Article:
Chukwuma Okorafor Leads Steelers in ‘Performance Based Pay’ for 2020

Chukwuma Okorafor

Jamie Sabau/Getty Images Ben Roethlisberger of the Pittsburgh Steelers greets Chukwuma Okorafor before playing against the Cincinnati Bengals at Paul Brown Stadium on December 21, 2020.

On Tuesday the National Football League Management Council released a spreadsheet showing the performance-based pay (PBP) earned by players on each of the league’s 32 member teams. The Pittsburgh Steelers had a total of 67 players earn performance-based bonuses for 2020, led by right tackle Chukwuma Okorafor, who earned an additional $567,469 for the year. (Okorafor started 15 games for the Steelers last season, taking over for Zach Banner after Banner suffered a torn ACL during the season-opener against the New York Giants.)

Meanwhile, there were seven other Steelers players who earned at least $300,000 in PBP for last season. Rounding out the top 10 we have:

WR JuJu Smith-Schuster – $443,518
CB Cameron Sutton – $383,244
WR Diontae Johnson – $364,074
OLB Alex Highsmith – $360,620
FS Minkah Fitzpatrick – $357,937
ILB Robert Spillane – $324,059
WR Chase Claypool – $322,239
RB James Conner – $295,087
OLB Ola Adeniyi – $259,617

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At the opposite end of the spectrum, there were three Steelers players who earned less than $10,000 in PBP for 2020, with wide receiver Deon Cain getting $6,137, third-string quarterback Josh Dobbs collecting $5,534 and veteran running back Wendell Smallwood bringing up the rear with an added $1,237.

Starting quarterback Ben Roethlisberger will receive an extra $27,618, with backup Mason Rudolph getting a bump of $39,736 for starting the season finale against Cleveland and filling in for Roethlisberger in parts of four other games.

How is Performance-Based Pay Calculated?

PBP is a collectively bargained benefit that provides supplemental compensation to players based on playing time and existing compensation levels. The amounts are derived via a formula that takes into account regular-season playing time, salary, signing bonus (prorated) and earned incentives, all of which is considered in relation to the playing time and compensation of one’s teammates. In practice, the largest bonuses are typically earned by players who are on their rookie contracts and become full-time starters or receive extensive playing time, much like Okorafor, who played 94.4% of Pittsburgh’s offensive snaps.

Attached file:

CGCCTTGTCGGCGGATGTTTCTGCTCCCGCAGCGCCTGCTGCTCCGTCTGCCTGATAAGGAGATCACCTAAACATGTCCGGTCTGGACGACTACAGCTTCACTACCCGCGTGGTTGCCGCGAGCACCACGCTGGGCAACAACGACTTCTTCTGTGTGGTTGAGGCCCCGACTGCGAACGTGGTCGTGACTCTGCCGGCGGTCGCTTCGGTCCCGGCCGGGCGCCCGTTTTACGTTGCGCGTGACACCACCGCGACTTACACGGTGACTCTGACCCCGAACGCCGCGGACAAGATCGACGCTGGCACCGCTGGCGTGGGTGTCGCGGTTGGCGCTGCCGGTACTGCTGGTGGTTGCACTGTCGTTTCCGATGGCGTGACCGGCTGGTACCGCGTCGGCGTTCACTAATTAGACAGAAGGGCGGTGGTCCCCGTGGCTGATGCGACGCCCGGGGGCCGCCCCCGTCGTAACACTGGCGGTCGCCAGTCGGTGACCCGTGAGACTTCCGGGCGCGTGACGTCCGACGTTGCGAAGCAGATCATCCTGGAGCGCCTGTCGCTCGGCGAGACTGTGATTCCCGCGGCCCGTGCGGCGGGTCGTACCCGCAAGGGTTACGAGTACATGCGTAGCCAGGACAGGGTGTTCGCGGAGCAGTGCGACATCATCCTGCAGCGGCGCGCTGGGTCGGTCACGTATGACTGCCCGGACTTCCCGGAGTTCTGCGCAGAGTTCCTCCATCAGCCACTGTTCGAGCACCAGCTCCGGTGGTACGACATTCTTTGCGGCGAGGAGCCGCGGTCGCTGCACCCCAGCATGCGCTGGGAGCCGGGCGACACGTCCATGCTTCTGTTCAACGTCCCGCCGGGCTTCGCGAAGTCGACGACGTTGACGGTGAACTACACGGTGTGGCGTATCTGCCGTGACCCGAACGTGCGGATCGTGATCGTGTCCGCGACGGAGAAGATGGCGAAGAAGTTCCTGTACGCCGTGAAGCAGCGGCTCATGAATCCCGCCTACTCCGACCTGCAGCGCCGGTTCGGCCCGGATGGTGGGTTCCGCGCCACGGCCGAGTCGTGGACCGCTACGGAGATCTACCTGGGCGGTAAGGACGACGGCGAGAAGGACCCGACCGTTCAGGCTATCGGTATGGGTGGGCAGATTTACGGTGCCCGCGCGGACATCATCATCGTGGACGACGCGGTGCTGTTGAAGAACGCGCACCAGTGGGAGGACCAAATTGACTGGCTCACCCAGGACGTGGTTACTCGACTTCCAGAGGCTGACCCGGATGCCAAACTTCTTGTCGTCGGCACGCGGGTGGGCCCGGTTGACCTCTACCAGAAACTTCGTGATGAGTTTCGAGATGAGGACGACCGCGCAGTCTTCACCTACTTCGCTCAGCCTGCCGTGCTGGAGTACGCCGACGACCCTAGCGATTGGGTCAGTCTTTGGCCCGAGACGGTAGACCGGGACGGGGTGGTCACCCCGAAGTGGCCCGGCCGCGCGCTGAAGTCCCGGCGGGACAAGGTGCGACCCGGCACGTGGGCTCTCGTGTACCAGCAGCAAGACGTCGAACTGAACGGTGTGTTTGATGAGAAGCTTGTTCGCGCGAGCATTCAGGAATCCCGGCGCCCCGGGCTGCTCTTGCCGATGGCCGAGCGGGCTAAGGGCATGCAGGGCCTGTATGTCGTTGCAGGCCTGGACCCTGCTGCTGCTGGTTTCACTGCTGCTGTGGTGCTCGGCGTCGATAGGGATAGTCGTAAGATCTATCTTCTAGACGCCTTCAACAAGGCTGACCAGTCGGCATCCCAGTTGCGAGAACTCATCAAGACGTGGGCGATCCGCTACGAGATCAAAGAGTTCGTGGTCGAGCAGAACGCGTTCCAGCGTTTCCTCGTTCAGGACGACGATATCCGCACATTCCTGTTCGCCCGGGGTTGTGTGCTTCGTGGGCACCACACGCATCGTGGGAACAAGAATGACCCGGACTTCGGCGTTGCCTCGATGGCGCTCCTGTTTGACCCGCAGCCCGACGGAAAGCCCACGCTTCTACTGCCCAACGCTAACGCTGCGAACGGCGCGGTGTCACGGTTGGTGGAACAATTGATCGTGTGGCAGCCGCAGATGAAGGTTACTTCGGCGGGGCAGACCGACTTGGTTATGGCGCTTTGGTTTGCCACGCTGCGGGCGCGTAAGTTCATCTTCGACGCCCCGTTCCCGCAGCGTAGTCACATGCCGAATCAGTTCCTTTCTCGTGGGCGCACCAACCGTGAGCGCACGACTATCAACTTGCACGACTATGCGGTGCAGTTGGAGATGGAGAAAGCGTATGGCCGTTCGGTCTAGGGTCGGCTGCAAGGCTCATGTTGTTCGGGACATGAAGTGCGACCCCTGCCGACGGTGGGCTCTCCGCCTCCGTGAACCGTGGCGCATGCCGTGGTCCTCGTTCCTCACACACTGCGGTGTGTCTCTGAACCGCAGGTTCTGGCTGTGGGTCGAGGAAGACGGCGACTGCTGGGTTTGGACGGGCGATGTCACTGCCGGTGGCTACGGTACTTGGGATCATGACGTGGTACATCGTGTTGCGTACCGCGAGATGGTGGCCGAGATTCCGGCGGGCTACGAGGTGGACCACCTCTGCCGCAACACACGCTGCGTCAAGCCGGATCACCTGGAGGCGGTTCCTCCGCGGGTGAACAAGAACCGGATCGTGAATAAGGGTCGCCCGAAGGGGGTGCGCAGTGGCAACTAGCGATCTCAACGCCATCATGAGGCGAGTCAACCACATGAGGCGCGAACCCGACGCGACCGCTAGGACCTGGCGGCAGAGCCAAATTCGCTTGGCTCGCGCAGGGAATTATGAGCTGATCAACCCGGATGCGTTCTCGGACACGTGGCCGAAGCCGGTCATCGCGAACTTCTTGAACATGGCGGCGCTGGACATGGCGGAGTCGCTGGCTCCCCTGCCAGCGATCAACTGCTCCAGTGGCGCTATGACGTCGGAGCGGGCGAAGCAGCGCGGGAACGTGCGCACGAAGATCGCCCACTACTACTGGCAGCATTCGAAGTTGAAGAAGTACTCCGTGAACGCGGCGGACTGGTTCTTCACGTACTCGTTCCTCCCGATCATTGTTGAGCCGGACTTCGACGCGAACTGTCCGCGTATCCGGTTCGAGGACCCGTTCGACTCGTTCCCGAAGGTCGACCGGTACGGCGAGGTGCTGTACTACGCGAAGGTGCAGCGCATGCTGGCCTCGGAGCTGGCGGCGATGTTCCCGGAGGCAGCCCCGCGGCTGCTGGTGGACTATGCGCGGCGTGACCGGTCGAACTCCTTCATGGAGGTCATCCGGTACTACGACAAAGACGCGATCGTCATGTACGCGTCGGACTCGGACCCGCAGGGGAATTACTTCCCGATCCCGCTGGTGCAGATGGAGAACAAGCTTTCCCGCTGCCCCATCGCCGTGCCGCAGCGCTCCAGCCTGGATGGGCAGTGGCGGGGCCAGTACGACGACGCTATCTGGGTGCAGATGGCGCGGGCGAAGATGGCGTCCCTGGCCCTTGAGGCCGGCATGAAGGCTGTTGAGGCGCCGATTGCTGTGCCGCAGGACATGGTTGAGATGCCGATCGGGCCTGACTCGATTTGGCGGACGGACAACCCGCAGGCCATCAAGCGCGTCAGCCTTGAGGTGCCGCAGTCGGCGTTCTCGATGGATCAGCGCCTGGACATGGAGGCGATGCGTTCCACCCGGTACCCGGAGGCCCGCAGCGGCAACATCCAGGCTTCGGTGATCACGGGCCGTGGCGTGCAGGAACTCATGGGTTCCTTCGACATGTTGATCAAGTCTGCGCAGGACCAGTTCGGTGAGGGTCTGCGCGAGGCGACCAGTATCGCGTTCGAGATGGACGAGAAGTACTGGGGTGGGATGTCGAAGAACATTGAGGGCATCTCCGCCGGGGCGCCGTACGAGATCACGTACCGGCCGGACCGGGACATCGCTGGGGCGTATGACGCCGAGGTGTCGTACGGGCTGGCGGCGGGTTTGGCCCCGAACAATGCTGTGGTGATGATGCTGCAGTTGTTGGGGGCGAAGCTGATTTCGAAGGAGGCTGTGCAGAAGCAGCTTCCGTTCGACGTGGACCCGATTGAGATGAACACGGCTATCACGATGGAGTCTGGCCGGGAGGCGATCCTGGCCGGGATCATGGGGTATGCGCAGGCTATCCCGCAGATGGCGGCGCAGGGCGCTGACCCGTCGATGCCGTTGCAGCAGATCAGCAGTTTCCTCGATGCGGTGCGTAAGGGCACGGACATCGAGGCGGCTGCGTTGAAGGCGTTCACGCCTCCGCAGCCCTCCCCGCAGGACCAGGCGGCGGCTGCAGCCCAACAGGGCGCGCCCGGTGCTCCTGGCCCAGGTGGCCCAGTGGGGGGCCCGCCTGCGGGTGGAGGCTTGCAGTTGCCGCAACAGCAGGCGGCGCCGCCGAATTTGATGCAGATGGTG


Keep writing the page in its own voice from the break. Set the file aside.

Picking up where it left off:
The calculations are based on a total pool of $8.5 million per club.

Notably, former Steelers offensive tackle Kelvin Beachum earned the highest amount of PBP in the NFL with a total of $604,185, having served as a starting tackle for the Arizona Cardinals last season. And Beachum recently re-signed with the Cardinals for two more seasons at a total cost of $4 million, so it’s easy to imagine that he will remain one of the biggest bargains in the entire NFL. In fact, Pro Football Focus recently rated Beachum, 31, as one of the Top 100 free agents for 2021, noting that he “provided one of the best values in the NFL” last season, starting all 16 games at right tackle on a veteran minimum contract while providing “above-average pass blocking and below-average run blocking.”

This Year’s Performance-Based Payouts Will be Delayed

But as noted by Mike Garafolo, reporter for NFL Network, this year’s performance-based bonuses will not be paid until at least 2024, part of the fallout from the pandemic-induced salary cap shortfall.

As a collectively bargained benefits, the money does not count against each team’s salary cap.

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